Because of its sensitivity and short response time, the sensor allowed Arp's respirator to assist a child's breathing, as opposed to the rate-controlled method employed by adult respirators. "That [sensor] was the key to the whole thing. That was my first patent," said Arp, who held four patents by the time he came to Virginia Polytechnic Institute (today's Virginia Tech) from Iowa State University in 1966.
Bringing his invention to Virginia, Arp partnered with two pediatricians in two Roanoke hospitals. In a study from June 1967 to October 1968, they applied Arp's respirator and his methods to 200 infants in respiratory distress—4.8 percent of the hospitals' live births—and improved the infant survival rate at the hospitals from 62.8 percent for those not treated with the respirator to 86 percent for those treated with it. The group published the results in consecutive 1969 editions of the Anesthesia and Analgesia journal—where Darkes' pediatrician would read about the invention that would save his patient's life. Alongside such era-defining marvels as the Apollo moon landing, the respirator was named by the National Society of Professional Engineers as one of the top five engineering achievements of 1969.
On the respirator's success, Arp credited the help he received from machinists and technicians such as Dillon, Jack Gray, Marshall Smith, and Teet Henderson. "I am not an engineer of any kind," said Arp, whose degrees are in industrial education—the study of the materials, tools, and processes of industries. "However, I did do my homework, and the device did exactly what it was intended to do."
Incredibly, the respirator didn't go mainstream. In the early 1970s, it was licensed by a medical-device manufacturer that converted the machine "back into a slow, insensitive" device that was "incapable of assisting the very rapid respiration" of infants with the syndrome, Arp said.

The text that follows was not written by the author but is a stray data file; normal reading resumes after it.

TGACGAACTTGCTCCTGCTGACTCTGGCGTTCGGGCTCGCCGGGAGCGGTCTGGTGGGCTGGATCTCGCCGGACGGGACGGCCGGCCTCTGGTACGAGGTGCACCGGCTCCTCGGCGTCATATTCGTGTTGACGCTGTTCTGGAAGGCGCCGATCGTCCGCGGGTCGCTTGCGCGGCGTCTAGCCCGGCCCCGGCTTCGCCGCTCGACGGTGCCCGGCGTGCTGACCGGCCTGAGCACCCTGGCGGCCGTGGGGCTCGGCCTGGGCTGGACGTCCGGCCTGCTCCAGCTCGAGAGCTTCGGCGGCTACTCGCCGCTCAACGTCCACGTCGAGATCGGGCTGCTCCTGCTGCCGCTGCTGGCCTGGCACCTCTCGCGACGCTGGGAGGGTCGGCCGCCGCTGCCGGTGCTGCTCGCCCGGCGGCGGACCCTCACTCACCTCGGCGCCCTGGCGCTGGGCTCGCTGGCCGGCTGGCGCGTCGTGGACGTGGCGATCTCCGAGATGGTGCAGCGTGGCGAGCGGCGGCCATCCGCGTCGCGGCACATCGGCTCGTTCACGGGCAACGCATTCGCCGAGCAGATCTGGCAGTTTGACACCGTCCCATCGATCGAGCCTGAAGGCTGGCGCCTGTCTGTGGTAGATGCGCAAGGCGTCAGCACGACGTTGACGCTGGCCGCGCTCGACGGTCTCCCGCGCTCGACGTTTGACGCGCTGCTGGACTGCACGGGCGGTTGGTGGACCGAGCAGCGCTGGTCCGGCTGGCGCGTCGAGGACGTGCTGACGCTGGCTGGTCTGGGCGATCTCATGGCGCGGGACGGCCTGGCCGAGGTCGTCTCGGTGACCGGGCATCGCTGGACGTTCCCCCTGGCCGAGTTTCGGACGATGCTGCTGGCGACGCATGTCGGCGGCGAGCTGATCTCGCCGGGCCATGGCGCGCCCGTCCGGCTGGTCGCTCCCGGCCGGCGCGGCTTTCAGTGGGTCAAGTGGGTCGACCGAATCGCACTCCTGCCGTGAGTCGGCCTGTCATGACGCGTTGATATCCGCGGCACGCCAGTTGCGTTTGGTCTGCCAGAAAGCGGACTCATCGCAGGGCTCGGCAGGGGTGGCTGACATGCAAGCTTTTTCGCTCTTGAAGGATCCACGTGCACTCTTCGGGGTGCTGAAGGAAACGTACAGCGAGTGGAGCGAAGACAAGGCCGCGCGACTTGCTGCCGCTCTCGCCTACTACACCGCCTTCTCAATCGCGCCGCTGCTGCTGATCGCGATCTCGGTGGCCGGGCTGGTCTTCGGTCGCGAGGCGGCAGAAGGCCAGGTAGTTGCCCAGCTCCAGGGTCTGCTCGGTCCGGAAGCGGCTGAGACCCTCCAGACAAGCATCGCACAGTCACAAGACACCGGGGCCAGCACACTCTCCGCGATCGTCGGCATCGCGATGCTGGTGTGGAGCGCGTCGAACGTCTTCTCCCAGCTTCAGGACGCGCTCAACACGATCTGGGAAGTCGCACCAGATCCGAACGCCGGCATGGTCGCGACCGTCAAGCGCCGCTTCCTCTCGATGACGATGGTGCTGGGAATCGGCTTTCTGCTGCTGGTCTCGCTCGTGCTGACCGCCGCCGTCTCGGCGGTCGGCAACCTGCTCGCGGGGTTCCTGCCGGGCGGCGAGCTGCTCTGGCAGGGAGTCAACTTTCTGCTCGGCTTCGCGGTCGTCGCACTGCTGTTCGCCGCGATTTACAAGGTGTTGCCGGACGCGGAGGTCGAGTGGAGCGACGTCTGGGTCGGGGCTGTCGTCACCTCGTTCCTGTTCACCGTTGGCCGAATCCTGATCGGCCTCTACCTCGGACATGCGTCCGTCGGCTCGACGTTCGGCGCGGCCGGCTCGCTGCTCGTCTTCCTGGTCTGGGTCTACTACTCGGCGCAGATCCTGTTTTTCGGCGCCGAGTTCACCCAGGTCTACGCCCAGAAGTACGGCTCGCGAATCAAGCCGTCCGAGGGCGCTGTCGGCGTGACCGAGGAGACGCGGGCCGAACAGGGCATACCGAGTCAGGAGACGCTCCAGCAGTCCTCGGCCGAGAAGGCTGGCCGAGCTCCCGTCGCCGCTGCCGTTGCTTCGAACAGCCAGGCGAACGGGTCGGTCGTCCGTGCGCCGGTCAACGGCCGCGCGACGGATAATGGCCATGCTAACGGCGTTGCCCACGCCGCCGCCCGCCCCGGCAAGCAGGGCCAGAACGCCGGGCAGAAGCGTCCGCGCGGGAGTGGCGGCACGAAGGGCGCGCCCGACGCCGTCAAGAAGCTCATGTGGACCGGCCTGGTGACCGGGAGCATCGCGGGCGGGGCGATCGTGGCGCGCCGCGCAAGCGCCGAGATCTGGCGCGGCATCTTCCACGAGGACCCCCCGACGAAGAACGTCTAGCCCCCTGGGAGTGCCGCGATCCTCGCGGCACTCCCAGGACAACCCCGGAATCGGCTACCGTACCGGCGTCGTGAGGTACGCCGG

Even so, the power of innovation would not be bridled. The torch would be passed.
Leon Arp wasn't in the car with Dr. Andy Muelenaer and Al Wicks, but his legacy was.
In 2004, Muelenaer (biological sciences '75, M.S. zoology '79), a Roanoke-based pediatric pulmonologist, and Wicks, an associate professor of mechanical engineering, were driving to Washington, D.C. Muelenaer described an ever-present problem in pediatric pulmonology: monitoring airflow in infant tracheostomy tubes. Blocked tubes account for about a 6 percent mortality rate, Muelenaer said. Wicks had soon sketched on a napkin a solution that involved shooting sound waves through the tube's air flow, measuring air speed like Doppler radar does.
The solution is a now a working prototype—an air-flow sensor for tracheostomy tubes—developed in the Pediatric Medical Device Institute (PMDI), a nonprofit entity led by Muelenaer and Wicks. Thomas Ruscher, a graduate student pursuing degrees in mechanical engineering and computer engineering, has spent two-plus years developing the sensor, and among PMDI's efforts, the sensor is the closest to being ready for commercialization.
PMDI works with a consortium of children's hospitals in Virginia and North Carolina to develop medical devices that meet the clinical needs of physicians. Ruscher, who works out of Randolph Hall on PMDI-related research, described the institute as a "nonprofit that solicits ideas from physicians for devices they'd like to see developed." One student is studying how to detect early signs of cerebral palsy by placing sensors on an infant's limbs. Using similar sensors to measure movement, another project aims to help doctors provide precise dosages of medication for newborns suffering from opiate withdrawal. Another student is developing a software program that would help medical providers determine dosages of medications and the size of equipment to use for CPR based on the child's age, condition, and weight. The institute has a couple dozen devices in the works, in various stages of development.